The interview is arguably the second-most important step on the path to Executive MBA admissions. For military leaders used to performing under pressure and briefing audiences of all sizes, this may seem like a formality. Lack of preparation in relying on one’s ability to think on the fly and engage with people is a critical error made in this step, one that may have cost me an acceptance or two. The interviews in my experience ranged from very lengthy informal conversations to a brief exchanging of pleasantries immediately followed by challenging and rapid-fire questions. Again, keep in mind that your military leadership (and post-military civilian leadership if it applies) are a major reason for them extending an invite to interview. In your preparation, ensure that you take every opportunity to highlight this, not through boastful sea stories, but relatable anecdotes that describe the kind of leader you are. I would argue that at the end of the day, the number one factor that admissions officers look for in interviews is relatability. They have now reviewed your admissions package and determined your eligibility based on scores, essays, etc. The focus is now on how will this individual add to the group dynamic, how will they take ownership of projects, how will they add to the brand? Preparation allows for confidently painting a relatable picture of leadership and can make all the difference in this step.

With all of the benefits to pursuing the EMBA, there are some potential drawbacks, depending on individual preference. The cohort usually meets only once a month in person. For those who prefer a classroom setting or the ability to perform group work face to face, this poses a challenge. There is ample opportunity to network and engage in team building through the EMBA, but the nature of the program means long stretches of remote activities. Being a simultaneous employee and student means accepting that in times one must take a backseat to the other. It is possible to not only complete, but also excel in duties for both, but one must adapt to the ebbs and flows of each. If being fully immersed in studies and only studies is appealing, the Executive route may not be the fulfilling choice. Finally, the EMBA option is growing among top business schools, but not all schools are offering it yet.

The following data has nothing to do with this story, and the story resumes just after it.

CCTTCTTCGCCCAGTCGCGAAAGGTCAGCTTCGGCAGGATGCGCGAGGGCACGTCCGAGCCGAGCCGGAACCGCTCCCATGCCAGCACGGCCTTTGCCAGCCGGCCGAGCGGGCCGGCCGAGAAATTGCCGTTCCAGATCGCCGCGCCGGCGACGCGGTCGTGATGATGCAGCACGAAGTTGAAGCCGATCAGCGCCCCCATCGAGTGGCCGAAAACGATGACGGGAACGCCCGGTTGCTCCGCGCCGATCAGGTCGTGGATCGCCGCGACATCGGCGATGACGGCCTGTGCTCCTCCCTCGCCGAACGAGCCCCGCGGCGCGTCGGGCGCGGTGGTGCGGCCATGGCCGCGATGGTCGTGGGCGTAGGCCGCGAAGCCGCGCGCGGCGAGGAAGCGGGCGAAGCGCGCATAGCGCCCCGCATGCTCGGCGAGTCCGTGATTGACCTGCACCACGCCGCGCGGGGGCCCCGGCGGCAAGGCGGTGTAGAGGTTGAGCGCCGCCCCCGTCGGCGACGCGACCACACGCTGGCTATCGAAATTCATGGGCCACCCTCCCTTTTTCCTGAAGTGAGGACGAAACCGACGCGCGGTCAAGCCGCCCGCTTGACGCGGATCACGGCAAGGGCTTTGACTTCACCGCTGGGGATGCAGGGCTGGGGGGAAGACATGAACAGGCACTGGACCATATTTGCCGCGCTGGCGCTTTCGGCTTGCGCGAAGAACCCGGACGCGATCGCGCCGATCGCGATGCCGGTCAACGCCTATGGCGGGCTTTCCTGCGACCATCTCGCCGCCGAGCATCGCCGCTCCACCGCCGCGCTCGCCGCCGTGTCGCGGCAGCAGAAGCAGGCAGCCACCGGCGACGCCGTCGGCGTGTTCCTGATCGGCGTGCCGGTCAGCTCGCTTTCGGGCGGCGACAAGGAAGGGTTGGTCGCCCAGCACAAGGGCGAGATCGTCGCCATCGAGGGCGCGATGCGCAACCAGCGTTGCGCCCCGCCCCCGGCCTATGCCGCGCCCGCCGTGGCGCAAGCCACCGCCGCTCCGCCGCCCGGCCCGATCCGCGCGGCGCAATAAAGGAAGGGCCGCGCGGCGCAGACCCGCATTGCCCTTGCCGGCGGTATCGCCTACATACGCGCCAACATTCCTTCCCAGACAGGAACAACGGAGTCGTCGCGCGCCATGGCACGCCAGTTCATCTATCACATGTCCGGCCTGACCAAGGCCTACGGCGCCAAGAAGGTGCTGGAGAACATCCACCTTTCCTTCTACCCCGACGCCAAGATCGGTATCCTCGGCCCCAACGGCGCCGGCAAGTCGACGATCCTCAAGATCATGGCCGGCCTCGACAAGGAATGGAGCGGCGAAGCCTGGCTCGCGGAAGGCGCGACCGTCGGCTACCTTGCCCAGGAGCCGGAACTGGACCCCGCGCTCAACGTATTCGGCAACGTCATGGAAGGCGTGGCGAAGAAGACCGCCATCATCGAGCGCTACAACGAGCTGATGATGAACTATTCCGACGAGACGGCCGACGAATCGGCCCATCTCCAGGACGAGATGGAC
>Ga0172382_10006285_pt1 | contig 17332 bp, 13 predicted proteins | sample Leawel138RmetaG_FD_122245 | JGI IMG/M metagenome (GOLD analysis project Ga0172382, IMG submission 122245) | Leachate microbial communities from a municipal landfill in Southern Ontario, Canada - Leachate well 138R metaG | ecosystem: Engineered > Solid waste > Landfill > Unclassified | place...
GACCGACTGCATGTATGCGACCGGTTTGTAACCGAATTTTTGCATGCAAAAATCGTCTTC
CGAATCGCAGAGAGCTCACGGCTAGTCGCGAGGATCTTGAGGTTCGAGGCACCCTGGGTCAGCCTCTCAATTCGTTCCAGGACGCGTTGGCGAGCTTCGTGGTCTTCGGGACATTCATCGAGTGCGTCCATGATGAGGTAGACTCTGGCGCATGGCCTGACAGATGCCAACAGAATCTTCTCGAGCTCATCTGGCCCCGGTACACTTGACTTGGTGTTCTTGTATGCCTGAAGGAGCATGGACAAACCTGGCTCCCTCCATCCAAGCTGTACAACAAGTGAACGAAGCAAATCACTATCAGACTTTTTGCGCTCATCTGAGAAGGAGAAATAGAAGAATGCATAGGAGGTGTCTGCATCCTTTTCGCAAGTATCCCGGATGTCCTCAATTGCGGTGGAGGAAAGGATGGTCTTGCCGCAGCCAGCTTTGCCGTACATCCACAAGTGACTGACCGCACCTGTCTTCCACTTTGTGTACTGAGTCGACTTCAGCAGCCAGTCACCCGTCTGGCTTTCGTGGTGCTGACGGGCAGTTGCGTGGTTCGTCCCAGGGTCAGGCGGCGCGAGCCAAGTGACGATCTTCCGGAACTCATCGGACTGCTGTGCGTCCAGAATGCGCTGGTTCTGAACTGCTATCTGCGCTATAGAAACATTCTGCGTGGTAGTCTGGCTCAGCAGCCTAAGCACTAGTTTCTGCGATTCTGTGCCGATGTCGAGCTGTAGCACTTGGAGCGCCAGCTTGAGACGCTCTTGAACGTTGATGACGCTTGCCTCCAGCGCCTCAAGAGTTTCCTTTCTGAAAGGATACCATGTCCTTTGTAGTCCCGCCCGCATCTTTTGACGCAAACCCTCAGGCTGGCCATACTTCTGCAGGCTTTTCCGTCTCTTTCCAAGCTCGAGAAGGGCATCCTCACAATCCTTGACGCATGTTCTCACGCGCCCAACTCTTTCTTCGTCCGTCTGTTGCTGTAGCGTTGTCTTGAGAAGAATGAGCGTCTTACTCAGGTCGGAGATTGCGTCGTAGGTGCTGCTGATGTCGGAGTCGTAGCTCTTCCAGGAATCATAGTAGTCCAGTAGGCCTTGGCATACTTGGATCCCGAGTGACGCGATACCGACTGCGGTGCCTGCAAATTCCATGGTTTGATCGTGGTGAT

Diverse cohorts with many years in management across multiple industries. Some schools will require 12-14 years of management/industry experience. However, there are waivers for everything.

You will become part of an extensive network of MBAs. This is important for many MBA students and will depend on what school you choose to attend.

The Executive MBA hybrid schedule helps with work/life balance. It also accommodates people flying in from other cities/states/countries. It is usually a 22 to 24-month program—currently, 100% online since mid-March 2020.

Great fit for senior military members transitioning out of the military.

Career coaching and Leadership Training are typically offered as part of the curriculum.

Many business schools actively recruit military personnel. They are looking for a different leadership perspective than what is found in corporate America.

Many opportunities to get out of your comfort zone and explore what others are doing.


Very high tuition costs. The GI Bill will NOT fully cover most EMBA programs. Yellow Ribbon helps, but sometimes it is not enough for private schools. (NYU, Wharton, USC, etc.)

Most require the GMAT or EA. It can take months to prepare for this test. Look for universities that will consider waiving either test for veterans.

Depending on where you go, it could be very competitive. Not a problem for most veterans but be aware that your classmates are top tier individuals.

Travel Expenses. If you choose to attend a school in a different part of the country, you must consider your monthly travel costs, sometimes biweekly classes on campus. (Some schools have arranged hotel stays for class weekends included in tuition)

Since COVID-19, classes are 100% online. The experience has drastically changed how we keep in touch and network within our cohort and with other B-schools.